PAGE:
“My family put so much pressure on me that I really had to fight and then fight again to go to university. It was unheard of for a girl to leave the village.”
Your gift for International Women’s Day is eight great short stories by Arab women, in translation, available free online.
This year, at least three significant memoirs are forthcoming in translation, all of them intimately relevant to women’s lives in 2018, from #metoo to intersectionalism and global solidarity to the fraught spaces between the performance and experience of motherhood.
“I was keen on exploring the theme of “new” personal and political realities being lived and confronted by women in the Arab world and the diaspora in recent years, especially in the aftermath of the wars and revolutions the region has undergone on multiple levels in the new century.”
“And remember: talking about periods in fus7a is not insulting, because periods are not insulting!”
Saturday Summer Re-runs: On Translating ‘A’ishah al-Ba’uniyyah, Perhaps Arabic’s Most Prolific Premodern Woman Writer
“When she’s in Cairo and she’s having these exchanges, she’s a widow. She’s probably in her fifties. Her son is with her, and he’s working as a secretary for the Sultan, and she’s living in the quarters of a family friend with his wife. Certainly somebody’s going to take exception, you’re always going to have conservative elements, but we don’t know of it.”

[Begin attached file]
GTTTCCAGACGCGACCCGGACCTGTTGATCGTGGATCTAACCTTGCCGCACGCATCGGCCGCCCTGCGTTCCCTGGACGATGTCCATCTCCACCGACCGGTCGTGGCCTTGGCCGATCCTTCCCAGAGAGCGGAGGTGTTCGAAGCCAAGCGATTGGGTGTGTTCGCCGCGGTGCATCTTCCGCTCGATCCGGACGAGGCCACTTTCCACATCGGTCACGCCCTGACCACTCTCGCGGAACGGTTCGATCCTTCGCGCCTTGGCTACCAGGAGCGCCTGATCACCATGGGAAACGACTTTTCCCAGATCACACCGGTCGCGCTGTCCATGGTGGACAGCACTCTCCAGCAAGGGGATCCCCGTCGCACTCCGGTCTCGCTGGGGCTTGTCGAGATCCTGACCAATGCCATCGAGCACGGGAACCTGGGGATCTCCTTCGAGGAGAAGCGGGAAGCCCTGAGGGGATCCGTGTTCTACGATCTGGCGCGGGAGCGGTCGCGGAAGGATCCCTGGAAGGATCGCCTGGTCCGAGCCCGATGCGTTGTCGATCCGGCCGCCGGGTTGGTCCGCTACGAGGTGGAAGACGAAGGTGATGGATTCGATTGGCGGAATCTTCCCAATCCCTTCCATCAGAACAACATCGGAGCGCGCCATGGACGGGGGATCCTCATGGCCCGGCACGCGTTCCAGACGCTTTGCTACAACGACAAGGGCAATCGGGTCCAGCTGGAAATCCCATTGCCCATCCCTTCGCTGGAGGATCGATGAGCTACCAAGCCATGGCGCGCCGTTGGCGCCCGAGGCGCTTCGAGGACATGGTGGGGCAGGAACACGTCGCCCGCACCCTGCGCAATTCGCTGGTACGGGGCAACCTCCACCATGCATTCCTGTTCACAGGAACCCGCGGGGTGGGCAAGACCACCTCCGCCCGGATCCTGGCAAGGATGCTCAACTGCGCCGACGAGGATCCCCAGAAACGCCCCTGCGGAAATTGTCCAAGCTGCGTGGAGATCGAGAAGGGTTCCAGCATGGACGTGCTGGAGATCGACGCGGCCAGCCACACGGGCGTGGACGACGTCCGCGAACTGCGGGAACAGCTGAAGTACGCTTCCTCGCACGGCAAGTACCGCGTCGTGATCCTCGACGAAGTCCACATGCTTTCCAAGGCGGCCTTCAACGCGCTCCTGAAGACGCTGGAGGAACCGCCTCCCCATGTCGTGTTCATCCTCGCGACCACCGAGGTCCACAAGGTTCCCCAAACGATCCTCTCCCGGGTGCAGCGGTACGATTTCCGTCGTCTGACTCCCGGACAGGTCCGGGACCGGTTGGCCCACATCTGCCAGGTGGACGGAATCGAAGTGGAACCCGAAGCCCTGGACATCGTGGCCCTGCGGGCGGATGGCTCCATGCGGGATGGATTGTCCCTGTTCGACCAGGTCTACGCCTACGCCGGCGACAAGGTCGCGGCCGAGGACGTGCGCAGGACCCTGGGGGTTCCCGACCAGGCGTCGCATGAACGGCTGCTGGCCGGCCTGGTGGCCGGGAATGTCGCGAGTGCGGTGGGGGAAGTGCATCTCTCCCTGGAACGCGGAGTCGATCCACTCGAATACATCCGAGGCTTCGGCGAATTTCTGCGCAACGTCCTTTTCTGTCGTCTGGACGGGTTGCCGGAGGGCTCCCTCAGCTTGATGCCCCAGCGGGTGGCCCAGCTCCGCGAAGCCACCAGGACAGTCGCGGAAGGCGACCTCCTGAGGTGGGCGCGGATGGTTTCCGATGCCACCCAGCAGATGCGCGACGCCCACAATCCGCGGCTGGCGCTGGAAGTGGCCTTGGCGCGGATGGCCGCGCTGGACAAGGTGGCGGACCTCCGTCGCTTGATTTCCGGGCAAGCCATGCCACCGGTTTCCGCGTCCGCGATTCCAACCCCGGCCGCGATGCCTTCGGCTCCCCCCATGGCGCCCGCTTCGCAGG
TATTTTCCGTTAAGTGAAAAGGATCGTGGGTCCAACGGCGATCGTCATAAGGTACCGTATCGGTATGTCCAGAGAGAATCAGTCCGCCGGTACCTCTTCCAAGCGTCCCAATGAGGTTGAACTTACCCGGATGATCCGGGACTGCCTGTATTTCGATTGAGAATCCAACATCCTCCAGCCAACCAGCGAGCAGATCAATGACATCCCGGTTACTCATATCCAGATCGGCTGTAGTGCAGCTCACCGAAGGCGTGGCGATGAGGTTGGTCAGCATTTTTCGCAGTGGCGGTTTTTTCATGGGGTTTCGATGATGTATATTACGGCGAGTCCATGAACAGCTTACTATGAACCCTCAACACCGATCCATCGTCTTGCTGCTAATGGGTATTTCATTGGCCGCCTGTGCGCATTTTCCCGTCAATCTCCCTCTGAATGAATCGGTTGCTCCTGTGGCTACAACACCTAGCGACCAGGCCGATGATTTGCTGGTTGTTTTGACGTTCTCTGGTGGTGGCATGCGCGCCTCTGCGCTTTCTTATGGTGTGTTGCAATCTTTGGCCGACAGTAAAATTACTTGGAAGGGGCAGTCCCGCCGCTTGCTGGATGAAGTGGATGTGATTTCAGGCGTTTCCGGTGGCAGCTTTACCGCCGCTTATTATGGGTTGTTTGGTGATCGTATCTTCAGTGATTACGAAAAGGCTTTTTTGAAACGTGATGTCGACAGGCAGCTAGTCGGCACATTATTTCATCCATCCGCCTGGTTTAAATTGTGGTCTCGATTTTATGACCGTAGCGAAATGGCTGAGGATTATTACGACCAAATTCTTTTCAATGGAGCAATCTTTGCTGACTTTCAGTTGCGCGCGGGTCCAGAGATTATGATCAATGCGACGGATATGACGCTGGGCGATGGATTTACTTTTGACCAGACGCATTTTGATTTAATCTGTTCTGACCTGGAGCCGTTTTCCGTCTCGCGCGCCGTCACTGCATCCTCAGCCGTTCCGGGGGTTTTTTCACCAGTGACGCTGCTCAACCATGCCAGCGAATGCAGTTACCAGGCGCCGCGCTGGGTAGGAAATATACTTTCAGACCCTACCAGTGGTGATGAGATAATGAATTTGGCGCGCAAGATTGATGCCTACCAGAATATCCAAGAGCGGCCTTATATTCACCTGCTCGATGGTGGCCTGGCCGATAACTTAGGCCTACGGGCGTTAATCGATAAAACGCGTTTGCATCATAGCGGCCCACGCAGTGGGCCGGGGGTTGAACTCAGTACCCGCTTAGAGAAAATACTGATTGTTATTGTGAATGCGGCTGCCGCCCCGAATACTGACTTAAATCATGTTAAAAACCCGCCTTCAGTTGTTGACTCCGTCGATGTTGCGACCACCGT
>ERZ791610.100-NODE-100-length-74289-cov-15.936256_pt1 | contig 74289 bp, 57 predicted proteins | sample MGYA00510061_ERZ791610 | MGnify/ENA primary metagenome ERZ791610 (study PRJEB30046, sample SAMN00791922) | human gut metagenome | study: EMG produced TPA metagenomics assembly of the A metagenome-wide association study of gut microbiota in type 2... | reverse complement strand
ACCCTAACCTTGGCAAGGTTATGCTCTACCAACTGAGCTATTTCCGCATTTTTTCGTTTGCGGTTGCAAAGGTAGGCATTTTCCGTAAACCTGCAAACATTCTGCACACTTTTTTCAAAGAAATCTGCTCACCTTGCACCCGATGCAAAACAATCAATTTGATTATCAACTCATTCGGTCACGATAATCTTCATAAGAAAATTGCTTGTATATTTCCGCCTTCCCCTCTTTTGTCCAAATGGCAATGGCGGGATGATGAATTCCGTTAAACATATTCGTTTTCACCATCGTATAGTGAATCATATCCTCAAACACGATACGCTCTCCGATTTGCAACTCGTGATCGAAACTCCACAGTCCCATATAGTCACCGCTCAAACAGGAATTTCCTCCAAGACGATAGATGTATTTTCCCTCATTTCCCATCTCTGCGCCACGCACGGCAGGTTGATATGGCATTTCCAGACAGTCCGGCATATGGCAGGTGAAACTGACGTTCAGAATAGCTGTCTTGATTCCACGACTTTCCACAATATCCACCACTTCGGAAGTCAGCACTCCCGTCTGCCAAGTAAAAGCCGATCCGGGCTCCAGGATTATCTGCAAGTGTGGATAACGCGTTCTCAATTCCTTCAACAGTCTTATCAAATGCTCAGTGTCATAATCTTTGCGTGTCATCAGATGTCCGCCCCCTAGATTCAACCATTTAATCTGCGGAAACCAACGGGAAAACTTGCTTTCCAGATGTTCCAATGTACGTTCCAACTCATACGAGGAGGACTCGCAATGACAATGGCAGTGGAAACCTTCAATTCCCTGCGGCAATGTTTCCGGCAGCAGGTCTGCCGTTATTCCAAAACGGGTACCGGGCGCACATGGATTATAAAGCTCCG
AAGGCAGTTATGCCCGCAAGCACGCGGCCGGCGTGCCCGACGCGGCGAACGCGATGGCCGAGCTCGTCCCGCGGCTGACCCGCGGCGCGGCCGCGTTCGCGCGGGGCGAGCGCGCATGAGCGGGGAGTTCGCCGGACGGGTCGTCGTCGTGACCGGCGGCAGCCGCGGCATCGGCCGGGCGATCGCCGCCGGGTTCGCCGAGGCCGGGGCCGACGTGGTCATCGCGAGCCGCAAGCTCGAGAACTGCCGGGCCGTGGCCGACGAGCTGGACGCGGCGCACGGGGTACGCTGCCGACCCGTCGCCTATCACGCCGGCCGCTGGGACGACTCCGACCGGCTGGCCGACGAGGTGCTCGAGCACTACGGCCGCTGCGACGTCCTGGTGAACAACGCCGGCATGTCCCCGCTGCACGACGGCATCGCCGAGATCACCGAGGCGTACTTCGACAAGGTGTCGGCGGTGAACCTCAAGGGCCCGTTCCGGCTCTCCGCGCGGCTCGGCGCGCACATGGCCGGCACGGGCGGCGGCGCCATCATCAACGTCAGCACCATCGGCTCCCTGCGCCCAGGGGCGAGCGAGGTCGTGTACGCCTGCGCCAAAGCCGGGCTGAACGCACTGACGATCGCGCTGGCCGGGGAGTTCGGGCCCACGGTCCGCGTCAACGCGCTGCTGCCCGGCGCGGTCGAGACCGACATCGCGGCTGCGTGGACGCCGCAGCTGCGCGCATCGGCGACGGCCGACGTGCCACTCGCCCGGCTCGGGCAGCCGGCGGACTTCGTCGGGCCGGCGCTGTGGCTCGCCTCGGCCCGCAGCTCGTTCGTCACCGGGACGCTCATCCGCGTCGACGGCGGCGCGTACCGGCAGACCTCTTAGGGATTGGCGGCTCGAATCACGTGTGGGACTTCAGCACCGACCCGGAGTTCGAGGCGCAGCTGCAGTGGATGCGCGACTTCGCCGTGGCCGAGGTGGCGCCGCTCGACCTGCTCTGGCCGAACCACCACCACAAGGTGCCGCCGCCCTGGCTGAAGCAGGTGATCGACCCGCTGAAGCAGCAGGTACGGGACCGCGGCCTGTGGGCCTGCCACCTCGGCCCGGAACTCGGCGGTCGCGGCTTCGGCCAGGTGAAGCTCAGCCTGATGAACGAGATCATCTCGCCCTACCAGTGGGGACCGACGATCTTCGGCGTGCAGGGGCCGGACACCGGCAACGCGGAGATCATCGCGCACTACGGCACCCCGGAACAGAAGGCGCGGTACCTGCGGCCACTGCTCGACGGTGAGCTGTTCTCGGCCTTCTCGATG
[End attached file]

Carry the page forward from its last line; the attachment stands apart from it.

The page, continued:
August is Women in Translation month. Eight to read or put on your to-read list.
“Bakr also critiqued the representation of women in literature, criticizing both men and women authors for failing to write good female characters.”
“The way the world works — it’s designed such that we’re transformed into consumers, and it consumes the individual by making them into a consumer. By entering into this cycle, we lose ourselves and the true voice we hear in our heads when we experience setbacks in this world. It’s upon the writer — all of us actually, not just writers — but writers in particular to go up against this way of life.”
“Poetry always springs from the darkest areas in our subconscious, which lives on the anticipation of loss. Loss is what makes up the chemistry of poetry.”
“If translated literature as a whole is underrepresented on the British book market, then women’s voices in translation are even more peripheral. The Independent Foreign Fiction Prize, for example, was awarded 21 times, but was won by a woman only twice.”
In Morocco, “[a]bout a quarter of all books are self-published, and 86 percent of the authors are male.”